Ingestion of Listeria monocytogenes (Lm)-contaminated food results in human disease ranging in severity from mild, self-limiting gastroenteritis to life-threatening septicemia and meningoencephalitis. The specific factors that influence disease severity are not well understood, and our knowledge of the intestinal phase of listeriosis, in particular, is severely limited. We recently developed a mouse model of foodborne infection to study the interaction of Lm with intestinal innate immune cells. In preliminary studies, we found that the majority of Lm in the gut were extracellular. This was an unexpected result, because intracellular growth and spread from cell-to-cell without encountering the extracellular milieu are generally regarded as the primary virulence strategies for these facultative intracellular bacteria. LplA1-deficient Lm that were unable to replicate intracellularly could readily invade the gut mucosa and establish infection in the underlying lamina propria, but did not persist as well as wildtype Lm, and by three days post-infection had a severe defect in spreading to the mesenteric lymph nodes (MLN). This suggests that intracellular growth is not required for the initial stages of intestinal infection, but replication in some as-yet-unidentified cell type in the gut becomes increasingly more important as the infection proceeds. Multicolor flow cytometry can discriminate eight different subsets of myeloid-derived phagocytes that are unique to the gut. Preliminary data provided here verified that intestinal tissue contained at least one cell type that could support intracellular growth of Lm, and ruled out Ly6Chi monocytes and all three subsets of conventional dendritic cells as the intracellular niche. The primary goal of this proposal is to identify the cell type(s) in the gut that support intracellular growth of Lm and to define the innate immune response of intestinal cell types that that interact primarily with either intracellular or extracellular Lm. We hypothesize that Lm initially interact primarily with cell types that that they cannot efficiently invade or survive in, and that later in the course of infection, the bacteria shift to a cell type that serves as a protected intracellular growth niche.!In Aim 1, four candidate intestinal myeloid cell types will be sort purified, infected directly ex vivo and assayed for both intracellular localization and replication.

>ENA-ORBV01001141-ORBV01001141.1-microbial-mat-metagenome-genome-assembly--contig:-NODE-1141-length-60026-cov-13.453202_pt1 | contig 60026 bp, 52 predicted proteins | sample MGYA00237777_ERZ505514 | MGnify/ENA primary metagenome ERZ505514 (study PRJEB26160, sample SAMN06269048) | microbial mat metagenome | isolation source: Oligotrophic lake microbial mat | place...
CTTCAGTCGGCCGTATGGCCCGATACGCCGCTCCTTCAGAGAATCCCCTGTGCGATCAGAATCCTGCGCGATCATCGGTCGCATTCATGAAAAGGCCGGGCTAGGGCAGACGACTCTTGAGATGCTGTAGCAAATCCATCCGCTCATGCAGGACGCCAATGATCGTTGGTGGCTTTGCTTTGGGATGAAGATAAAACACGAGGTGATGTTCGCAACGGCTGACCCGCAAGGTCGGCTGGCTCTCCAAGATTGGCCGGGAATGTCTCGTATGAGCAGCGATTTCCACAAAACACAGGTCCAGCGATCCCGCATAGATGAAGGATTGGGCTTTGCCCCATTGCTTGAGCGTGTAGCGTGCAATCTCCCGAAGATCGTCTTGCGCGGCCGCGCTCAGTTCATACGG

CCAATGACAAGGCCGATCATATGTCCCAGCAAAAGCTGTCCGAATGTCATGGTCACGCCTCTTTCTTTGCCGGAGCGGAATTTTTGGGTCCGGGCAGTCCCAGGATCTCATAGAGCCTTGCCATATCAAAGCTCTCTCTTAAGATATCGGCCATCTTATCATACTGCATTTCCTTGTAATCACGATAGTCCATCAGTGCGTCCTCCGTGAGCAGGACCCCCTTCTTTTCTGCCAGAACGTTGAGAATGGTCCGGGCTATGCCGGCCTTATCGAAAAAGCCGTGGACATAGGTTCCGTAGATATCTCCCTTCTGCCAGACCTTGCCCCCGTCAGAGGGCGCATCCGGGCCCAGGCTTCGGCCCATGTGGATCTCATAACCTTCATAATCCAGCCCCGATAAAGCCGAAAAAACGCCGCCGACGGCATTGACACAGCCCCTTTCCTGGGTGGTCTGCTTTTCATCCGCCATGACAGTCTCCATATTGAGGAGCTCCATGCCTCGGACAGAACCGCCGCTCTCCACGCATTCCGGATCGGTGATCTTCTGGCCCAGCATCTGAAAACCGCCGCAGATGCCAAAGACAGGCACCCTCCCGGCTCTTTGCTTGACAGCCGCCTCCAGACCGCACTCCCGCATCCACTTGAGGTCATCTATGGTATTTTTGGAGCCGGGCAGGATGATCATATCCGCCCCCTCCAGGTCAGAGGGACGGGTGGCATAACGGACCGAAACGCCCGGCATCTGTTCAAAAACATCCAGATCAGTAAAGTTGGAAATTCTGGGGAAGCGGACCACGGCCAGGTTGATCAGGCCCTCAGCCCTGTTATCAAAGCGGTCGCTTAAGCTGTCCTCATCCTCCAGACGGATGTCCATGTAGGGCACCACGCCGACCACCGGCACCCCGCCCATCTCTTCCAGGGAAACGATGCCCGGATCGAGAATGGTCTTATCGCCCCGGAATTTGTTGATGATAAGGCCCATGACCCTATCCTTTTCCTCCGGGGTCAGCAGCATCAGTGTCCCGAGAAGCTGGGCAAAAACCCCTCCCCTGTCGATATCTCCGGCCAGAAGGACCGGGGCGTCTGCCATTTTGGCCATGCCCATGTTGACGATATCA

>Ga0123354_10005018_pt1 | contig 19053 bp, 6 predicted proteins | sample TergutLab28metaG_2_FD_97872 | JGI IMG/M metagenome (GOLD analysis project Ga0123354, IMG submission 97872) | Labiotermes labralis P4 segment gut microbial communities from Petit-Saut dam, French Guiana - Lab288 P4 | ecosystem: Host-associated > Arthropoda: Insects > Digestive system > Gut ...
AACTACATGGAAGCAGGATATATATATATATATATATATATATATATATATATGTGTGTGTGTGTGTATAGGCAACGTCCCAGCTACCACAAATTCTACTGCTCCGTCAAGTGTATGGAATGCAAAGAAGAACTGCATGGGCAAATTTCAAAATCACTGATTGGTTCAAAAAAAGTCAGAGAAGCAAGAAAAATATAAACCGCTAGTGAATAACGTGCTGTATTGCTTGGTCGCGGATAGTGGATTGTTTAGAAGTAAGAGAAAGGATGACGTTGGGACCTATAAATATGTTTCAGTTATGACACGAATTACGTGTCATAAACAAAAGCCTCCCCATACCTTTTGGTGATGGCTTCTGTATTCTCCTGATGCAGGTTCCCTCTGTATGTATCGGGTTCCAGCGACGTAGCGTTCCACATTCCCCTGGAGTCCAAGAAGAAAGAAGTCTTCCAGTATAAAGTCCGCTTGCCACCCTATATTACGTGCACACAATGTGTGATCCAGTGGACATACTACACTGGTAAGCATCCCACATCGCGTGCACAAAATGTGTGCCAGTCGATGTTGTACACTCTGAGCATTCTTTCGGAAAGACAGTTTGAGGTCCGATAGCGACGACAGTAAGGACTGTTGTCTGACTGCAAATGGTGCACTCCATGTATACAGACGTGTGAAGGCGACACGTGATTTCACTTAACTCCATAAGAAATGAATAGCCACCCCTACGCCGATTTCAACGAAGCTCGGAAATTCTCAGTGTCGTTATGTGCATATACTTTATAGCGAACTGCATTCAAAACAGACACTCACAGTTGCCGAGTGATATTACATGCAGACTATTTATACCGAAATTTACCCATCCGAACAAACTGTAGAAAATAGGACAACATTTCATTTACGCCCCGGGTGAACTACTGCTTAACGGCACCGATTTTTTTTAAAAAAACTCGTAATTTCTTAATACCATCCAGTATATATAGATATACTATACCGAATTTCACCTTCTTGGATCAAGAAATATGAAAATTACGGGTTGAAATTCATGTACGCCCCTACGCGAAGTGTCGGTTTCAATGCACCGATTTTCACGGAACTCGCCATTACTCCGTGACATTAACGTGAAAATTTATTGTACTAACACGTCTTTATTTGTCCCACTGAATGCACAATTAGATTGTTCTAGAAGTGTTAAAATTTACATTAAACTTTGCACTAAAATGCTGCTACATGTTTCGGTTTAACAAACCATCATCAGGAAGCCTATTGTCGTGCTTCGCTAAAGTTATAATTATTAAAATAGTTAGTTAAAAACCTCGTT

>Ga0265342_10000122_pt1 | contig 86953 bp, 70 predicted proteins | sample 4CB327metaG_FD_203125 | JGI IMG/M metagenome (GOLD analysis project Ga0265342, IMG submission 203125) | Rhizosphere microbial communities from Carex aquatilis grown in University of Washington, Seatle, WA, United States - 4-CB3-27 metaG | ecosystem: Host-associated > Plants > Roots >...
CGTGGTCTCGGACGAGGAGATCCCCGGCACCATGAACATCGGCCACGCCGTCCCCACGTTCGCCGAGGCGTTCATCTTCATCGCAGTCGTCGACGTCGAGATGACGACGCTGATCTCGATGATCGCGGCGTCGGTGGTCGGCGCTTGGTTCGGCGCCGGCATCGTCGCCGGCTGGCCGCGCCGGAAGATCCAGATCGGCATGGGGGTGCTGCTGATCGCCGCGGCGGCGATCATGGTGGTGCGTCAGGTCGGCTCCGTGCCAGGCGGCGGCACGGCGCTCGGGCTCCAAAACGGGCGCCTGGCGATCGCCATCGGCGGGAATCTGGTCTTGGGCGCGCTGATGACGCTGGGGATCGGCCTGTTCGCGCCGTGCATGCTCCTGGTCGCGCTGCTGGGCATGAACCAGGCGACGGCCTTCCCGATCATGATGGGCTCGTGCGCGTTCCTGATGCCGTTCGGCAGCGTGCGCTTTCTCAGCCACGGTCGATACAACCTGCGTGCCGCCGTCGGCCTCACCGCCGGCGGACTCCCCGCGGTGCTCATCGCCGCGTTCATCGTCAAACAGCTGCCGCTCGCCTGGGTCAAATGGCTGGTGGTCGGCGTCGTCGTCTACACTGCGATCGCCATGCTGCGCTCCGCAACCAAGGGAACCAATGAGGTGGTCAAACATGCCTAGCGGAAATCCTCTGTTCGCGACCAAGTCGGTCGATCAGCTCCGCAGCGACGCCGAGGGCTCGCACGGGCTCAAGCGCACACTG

In Aim 2, flow cytometry will be used to identify Lm-associated cells in the lamina propria and submucosa of the ileum and colon as well as the MLN that drain each of these tissues (SI-MLN and LI-MLN) to track the fate of Lm that invade the gut mucosa in mice.
In Aim 3, we will define the initial response of all eight subsets of intestinal myeloid cells by measuring the production of cytokines known to be triggered by either host cell surface bound or cytosolic receptors. These exploratory studies will fill a key knowledge gap in the field by defining the early events that occur in the gut during foodborne transmission of Lm. !
Human disease caused by eating food that is contaminated with the bacterium Listeria monocytogenes ranges in severity from mild gastroenteritis to severe, life-threatening infections of the blood and central nervous system. The goal of this proposal is to understand how this pathogen is able to survive in the gut and avoid being killed by the immune system. A better understanding of this process could lead to new strategies to prevent systemic infection, particularly in susceptible populations such as neonates and the elderly. !